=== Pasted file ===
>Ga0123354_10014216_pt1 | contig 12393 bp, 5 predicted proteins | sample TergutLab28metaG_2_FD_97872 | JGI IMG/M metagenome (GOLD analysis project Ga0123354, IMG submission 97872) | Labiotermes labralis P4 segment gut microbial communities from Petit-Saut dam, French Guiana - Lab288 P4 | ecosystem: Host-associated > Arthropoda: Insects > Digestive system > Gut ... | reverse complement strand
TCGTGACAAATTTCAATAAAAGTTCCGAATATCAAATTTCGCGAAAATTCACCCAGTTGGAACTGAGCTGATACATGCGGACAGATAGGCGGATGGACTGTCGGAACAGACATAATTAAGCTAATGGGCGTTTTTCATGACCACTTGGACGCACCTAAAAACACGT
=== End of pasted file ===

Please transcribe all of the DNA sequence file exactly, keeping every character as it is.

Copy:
>Ga0123354_10014216_pt1 | contig 12393 bp, 5 predicted proteins | sample TergutLab28metaG_2_FD_97872 | JGI IMG/M metagenome (GOLD analysis project Ga0123354, IMG submission 97872) | Labiotermes labralis P4 segment gut microbial communities from Petit-Saut dam, French Guiana - Lab288 P4 | ecosystem: Host-associated > Arthropoda: Insects > Digestive system > Gut ... | reverse complement strand
TCGTGACAAATTTCAATAAAAGTTCCGAATATCAAATTTCGCGAAAATTCACCCAGTTGGAACTGAGCTGATACATGCGGACAGATAGGCGGATGGACTGTCGGAACAGACATAATTAAGCTAATGGGCGTTTTTCATGACCACTTGGACGCACCTAAAAACACGT